Crisis in the schools : crisis, crisis intervention training, and school counselor burnout

UNCG Author/Contributor (non-UNCG co-authors, if there are any, appear on document)
Carrie A. Wachter Morris, Associate Professor & School Counseling Coordinator (Creator)
The University of North Carolina at Greensboro (UNCG )
Web Site:
Craig Cashwell

Abstract: "In the course of a school year, schools may face a number of crisis situations, including suicidality, child abuse and neglect, violence, and natural disasters that may impact individual students or create school-wide crises (Collins & Collins, 2005; Mathai, 2002). Each of these crises can pose a threat to student and school safety and, therefore, requires swift and precise action. In addition to the potential lethality of these situations, they also can take an emotional toll on school personnel, potentially leading to increased levels of burnout (Collins & Collins). Despite the prevalence of crisis situations in schools, there is a dearth of literature referencing school crisis intervention. To date, researchers have not considered important issues such as training in crisis intervention, adequacy of preparation, and self-perceived skills that are necessary to provide crisis intervention in the schools. Because schools serve as the primary provider of child and adolescent mental health services (Burns et al. 1995; Hoagwood & Erwin, 1997), limited training in crisis intervention may leave the professional school counselor less than adequately prepared for the crises they encounter in their schools (Allen et al., 2002). The current study examined the impact of crisis related issues (type, frequency, and training) on school counselor burnout in order to describe any potential links between level and perceived adequacy of training, perception of crisis intervention efficacy, frequency of crises encountered, self-perceived crisis intervention skills, and level of burnout experienced. Specifically, results indicated that school counselors worked with a variety of individual crisis situations multiple times during the previous year, but may have gaps in their training experiences regarding crisis topics. On average, participants found crisis training helpful, and some types of crisis training were negatively correlated with levels of burnout. Findings of this study may inform further research on the potential relationships between crisis training, crisis frequency, and school counselor burnout. Counselor educators and school counselors may use these findings to explore ways to best prepare school counselors for crisis intervention. This exploration may ultimately help current and future school counselors both provide effective crisis intervention and prevent their own burnout."--Abstract from author supplied metadata.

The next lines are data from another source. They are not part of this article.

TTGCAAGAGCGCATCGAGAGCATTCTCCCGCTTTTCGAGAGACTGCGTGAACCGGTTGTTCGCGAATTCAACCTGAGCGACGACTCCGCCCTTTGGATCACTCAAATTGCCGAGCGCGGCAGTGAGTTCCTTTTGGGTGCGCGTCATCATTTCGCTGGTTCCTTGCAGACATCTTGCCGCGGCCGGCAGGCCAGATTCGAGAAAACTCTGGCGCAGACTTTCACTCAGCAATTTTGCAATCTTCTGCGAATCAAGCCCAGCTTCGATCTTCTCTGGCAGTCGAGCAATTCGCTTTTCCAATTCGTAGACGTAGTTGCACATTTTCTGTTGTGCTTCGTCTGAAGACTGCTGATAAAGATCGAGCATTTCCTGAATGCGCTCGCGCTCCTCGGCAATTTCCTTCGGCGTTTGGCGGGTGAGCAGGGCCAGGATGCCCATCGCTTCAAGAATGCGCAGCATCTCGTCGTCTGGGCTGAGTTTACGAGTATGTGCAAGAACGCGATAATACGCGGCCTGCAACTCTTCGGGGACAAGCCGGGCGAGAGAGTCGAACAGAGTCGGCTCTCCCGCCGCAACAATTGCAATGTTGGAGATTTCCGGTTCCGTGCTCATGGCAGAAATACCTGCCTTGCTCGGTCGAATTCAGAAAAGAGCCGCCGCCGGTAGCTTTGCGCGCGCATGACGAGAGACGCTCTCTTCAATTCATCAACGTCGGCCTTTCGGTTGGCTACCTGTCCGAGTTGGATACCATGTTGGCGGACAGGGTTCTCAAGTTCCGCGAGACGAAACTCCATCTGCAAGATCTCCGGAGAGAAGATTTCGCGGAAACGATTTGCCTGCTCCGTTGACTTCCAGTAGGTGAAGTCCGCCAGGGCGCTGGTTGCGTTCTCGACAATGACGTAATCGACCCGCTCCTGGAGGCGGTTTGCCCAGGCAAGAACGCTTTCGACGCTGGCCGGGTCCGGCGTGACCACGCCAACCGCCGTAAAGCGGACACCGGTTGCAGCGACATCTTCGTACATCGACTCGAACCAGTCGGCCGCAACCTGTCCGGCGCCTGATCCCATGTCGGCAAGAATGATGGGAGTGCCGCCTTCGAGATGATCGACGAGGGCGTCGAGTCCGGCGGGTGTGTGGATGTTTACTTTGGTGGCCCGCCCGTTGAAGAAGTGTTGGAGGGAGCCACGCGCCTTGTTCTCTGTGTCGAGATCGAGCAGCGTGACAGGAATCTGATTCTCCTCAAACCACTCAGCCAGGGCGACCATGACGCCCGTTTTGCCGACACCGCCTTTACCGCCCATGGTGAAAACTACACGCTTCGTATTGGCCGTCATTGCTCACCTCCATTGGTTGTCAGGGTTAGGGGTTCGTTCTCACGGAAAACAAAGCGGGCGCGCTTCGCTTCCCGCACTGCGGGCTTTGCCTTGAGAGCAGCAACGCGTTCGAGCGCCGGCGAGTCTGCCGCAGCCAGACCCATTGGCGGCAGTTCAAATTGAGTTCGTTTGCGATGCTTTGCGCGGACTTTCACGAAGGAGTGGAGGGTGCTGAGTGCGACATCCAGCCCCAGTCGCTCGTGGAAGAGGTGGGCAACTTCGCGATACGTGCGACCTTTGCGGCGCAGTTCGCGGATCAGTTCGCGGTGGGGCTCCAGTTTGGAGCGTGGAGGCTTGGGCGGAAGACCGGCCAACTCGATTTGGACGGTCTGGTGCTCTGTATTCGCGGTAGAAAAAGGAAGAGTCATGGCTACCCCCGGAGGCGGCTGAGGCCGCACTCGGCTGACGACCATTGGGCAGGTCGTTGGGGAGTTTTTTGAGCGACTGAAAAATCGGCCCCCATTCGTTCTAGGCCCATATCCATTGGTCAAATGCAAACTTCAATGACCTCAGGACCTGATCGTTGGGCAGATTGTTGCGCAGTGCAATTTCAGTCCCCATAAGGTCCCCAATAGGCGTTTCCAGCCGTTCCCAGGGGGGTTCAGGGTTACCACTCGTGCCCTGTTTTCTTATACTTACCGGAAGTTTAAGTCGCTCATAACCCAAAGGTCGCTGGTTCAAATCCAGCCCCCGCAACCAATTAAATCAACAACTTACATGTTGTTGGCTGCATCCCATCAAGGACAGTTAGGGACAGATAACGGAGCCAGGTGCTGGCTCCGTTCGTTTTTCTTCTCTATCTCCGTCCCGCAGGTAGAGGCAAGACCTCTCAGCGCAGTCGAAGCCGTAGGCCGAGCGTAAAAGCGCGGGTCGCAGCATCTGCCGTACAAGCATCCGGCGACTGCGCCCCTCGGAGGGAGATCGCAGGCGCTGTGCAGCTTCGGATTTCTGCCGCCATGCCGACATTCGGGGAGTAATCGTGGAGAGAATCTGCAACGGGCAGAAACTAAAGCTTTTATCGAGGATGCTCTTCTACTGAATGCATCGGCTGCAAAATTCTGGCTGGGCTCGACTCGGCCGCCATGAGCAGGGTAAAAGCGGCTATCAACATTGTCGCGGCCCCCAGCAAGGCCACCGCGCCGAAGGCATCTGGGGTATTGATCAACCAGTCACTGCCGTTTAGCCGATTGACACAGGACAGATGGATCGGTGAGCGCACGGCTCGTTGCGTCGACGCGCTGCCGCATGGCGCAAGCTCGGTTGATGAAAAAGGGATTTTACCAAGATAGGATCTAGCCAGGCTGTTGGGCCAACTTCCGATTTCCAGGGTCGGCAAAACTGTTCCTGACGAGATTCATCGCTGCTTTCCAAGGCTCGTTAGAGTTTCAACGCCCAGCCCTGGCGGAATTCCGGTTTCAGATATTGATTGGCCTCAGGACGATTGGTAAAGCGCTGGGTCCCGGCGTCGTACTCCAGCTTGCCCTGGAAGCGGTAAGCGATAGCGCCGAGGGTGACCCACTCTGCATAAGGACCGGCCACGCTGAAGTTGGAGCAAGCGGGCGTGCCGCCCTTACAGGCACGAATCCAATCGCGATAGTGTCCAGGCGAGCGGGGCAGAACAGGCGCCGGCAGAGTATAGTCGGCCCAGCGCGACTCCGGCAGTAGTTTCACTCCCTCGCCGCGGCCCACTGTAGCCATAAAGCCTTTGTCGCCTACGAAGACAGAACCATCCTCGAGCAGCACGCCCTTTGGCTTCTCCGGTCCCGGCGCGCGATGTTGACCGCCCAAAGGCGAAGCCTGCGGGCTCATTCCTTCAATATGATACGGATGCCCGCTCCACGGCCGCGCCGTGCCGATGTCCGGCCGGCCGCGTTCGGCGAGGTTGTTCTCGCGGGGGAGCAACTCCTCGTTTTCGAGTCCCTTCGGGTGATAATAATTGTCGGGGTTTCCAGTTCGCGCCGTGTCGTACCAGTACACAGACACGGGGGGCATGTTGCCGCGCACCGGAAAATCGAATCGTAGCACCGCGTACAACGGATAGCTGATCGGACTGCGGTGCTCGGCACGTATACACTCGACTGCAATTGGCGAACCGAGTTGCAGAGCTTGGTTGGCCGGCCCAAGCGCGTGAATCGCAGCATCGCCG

Additional Information

Language: English
Date: 2006
schools, crisis, suicide, abuse, neglect, violence, natural disasters, safety, action, burn out, preparation
Student counselors--Training of--United States
Crisis intervention (Mental health services)
School crisis management
Burn out (Psychology)

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